A prize winning book for Teens which makes good reading for adults, too. Good study into what actually makes up bias, patriotism, and learning to understand.
12 YEAR OLD JEWISH GIRL PATTY WAS NOT LOVED BY HER PARENTS, WHEN A GERMAN PRISONER OF WAR ESCAPED SHE HELPED HIM, IN ANTON SHE FOUND SOMEONE THAT APPRECIATED HER IN A WAY HER PARENTS NEVER DID. PATTY RISKS LOOSING HER FAMILY, FRIENDS AND EVEN HER FREEDOM FOR THIS FRIENDSHIP, IT IS A RISK SHE HAS TO TAKE AND ONE SHE WILL PAY A HIGH PRICE TO KEEP. (from the backcover). THIS IS ONE OF THESE BOOKS YOU ALWAYS REMEMBER.
An ALA Notable Book of the Year.
"An exceptionally fine novel!"--The New York Times Book Review
"The summer that Patty bergen turns twelve is a summer that will haunt her forever.
When her small hometown in Arkansas becomes the site of a camp housing German prisoners during World War II, Patty Learns what it means to open her heart.
Even though she's Jewish, she begins to see a prison escapee, Anton, not as a Nazi, but as a lonely, frightened young man with feelings not unlike her own.
In Anton, Patty finds someone who softens the pain of her own father's rejection and who appreciates her in a way her mother never will.
While patriotic feelings run high, Patty risks losing family, friends - even her freedom - for this dangerous friendship.
It is a risk she has to take and one she will have to pay a price to keep."
Read this YA novel because one of my daughters had it as assigned reading years ago and it is one of the few popular WW II fiction books I hadn't read yet.
I can see the that the themes in the book would lead to a lot of discussion in a classroom of pre-teens-- child abuse, being a loner, being different from others in town (Jewish family), conflict with parents.......before you even get to the main act!
Going to avoid any spoilers but really need to say-- Disappointing ending.....it's like the author reached the expected page count and just stopped writing.
Patty Bergen was twelve the summer that the German prisoners arrived at the POW camp outside Jenkinsville, Arkansas.
Patty- awkward and lonely, always talking too much, unable to please her parents- longed for a friend. Then, when some of the prisoners were brought to her father's store. Patty met Anton. It was a dangerous friendship, between a Jewish girl and a German soldier during World War II, when patriotic feeling was running high.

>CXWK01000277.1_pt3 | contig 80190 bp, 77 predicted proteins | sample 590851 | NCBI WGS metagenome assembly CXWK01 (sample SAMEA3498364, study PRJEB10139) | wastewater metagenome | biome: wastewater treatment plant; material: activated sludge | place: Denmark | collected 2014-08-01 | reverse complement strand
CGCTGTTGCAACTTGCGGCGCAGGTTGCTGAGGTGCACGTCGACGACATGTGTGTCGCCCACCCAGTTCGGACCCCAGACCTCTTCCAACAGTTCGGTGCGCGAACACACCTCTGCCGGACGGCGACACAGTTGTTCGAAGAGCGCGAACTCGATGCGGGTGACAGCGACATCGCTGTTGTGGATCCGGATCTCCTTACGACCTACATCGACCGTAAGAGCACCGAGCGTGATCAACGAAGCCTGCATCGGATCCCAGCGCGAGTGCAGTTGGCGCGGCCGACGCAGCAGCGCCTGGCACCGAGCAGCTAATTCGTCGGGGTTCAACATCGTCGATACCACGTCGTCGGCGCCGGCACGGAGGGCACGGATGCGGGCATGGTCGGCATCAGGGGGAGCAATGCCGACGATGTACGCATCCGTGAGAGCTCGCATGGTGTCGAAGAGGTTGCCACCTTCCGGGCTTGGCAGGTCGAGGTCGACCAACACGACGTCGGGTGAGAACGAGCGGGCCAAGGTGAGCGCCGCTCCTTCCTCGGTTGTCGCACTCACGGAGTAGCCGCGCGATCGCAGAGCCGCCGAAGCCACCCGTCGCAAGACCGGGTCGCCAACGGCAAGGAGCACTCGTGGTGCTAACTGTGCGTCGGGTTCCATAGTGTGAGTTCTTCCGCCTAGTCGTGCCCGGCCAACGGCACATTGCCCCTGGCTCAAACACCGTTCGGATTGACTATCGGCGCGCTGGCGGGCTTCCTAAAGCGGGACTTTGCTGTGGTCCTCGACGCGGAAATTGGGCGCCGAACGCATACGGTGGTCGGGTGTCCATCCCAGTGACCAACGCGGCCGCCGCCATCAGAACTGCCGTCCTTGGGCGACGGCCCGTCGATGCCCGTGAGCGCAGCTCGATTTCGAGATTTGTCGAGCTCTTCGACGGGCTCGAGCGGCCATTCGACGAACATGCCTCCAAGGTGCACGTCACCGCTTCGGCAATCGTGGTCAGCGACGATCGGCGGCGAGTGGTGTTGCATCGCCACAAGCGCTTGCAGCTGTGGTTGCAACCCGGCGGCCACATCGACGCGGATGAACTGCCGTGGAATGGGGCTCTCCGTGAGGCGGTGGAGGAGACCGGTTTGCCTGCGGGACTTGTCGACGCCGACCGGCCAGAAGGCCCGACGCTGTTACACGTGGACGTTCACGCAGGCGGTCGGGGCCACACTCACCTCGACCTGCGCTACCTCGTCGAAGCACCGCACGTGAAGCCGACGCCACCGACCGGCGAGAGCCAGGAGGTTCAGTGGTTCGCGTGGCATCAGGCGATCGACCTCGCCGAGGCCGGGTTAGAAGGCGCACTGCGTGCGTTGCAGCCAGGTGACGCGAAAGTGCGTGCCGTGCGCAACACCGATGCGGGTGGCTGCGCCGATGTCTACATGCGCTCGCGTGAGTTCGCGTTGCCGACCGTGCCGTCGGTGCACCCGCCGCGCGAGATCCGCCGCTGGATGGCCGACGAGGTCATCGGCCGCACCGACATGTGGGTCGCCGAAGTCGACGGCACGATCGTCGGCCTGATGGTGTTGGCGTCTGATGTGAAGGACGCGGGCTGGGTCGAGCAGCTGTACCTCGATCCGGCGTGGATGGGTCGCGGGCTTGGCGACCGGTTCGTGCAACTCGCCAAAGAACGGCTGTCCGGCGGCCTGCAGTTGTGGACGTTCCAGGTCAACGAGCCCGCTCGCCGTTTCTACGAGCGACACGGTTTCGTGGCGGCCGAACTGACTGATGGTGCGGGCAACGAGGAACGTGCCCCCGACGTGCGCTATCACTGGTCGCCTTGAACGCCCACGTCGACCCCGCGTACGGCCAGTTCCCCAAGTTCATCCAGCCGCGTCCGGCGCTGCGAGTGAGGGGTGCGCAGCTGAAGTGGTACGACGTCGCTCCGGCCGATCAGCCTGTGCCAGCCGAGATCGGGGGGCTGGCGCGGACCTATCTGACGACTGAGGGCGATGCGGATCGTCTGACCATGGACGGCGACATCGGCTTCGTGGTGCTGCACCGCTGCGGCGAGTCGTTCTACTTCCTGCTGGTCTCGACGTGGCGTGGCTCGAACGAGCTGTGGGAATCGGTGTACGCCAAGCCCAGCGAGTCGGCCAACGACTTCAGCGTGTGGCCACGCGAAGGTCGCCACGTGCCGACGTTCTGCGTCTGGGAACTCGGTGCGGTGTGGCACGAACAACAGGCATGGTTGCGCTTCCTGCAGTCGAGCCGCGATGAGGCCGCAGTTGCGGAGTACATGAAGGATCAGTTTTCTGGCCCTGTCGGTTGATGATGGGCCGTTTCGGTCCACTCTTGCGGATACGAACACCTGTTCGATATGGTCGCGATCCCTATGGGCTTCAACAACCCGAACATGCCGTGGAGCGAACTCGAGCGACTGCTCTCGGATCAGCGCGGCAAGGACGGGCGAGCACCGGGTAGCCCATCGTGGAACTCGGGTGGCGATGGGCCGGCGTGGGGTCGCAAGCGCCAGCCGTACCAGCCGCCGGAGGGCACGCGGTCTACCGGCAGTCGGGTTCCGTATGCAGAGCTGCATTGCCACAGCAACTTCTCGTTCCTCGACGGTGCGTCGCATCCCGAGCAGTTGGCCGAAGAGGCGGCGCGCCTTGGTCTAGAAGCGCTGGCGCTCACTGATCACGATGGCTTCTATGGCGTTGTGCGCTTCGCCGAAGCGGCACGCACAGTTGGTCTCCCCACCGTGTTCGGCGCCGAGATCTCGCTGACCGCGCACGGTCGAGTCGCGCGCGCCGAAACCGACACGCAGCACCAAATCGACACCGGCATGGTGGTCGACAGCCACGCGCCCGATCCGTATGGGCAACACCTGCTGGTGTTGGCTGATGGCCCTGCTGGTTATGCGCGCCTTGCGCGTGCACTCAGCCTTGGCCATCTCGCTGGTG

I enjoyed this novel but found the situation of a 12-year-old girl hiding a German soldier prisoner escapee a bit far fetched. Sometimes, too, I thought that the emotions of young Patty Bergen did not seem consistent with what I know about 12-year-olds. However, it's been awhile since I was that age so I could be wrong.
Basically, the story is this: Patty views a busload of young German soldiers disembarking on their way to a prisoner of war camp nearby. The residents view the prisoners as the dreaded and hated Nazis. However, Patty finds herself drawn to one boy in particular. When she waits on him in her father's store, she finds that he is kind, polite, and gentle.
Her home life is difficult with her mother always criticizing her appearance and her father beating her. The soft eyes of the kind stranger who treats her as someone of value makes him interesting. He becomes a most unlikely friend who she shelters in a forgotten room above the garage. Anton understands young Patty as her mother and father never could. Eventually, their friendship is discovered but only after Anton has been killed wearing clothes that Patty had given her father. Since the shirt had her father's initials on the pocket the FBI come calling to question her. What happens to Patty is sad and realistic as the people of the state believe that she is a Nazi sympathizer at best. The author explores the small mindedness of people unable to understand that even enemies harbor sensitive and kind individuals.
I enjoyed this little read enough to read the sequel titled Morning Is a Long Time coming. It's a good read for the YA age reader.
I must say that I didn't not like this book at all. It was slow and boring. I never even saw a point in it. Maybe it was the fact that they made us read it in seventh grade, and I didn't really understand it as well. I'd say if you're going to read this book, at least make sure you're an adult.
Beautifully told story of a 12 year old girl's tenuous friendship with a 20 year old German POW in the American midwest. Patty Bergen is one of the best heroines in young adult literature. Despite all the anti-Nazi propaganda around her, Patty slowly realizes that not all Germans were Nazis and that her new friend, Anton, might not be the bogeyman everyone thinks he is. Highly recommended.
Good for a slow, quiet read....sad but good read!
Good, but sad. Told from the perspective of a young girl who helps a German escape. Her home life stinks and he is the first person to show her love, even when it endangers his own life. Poignant!
An interesting time in history and how one young girl copes with a dysfunctional family. I didn't even know that German Prisoners of War were held in camps in the United States until I read this book
but the vile language makes the story tainted. I don't think it should be read by children because the abuse situations and the language. The reason I say this is that it is on every recommended book list for WWII for children! Anyway, the story is a good one but intense. A girl who is not wanted by anyone but the nanny, loved only by her grandparents discovers an escaped German pow. She has to make a choice of either helping him or turning him in. The fact that she is Jewish doesn't help the matter. If it was cleaned up a bit...this book would be a good one.
Bought used so not in perfect condition. Cover slightly bent and someone underlined some parts, but other than than the book is in fine condition.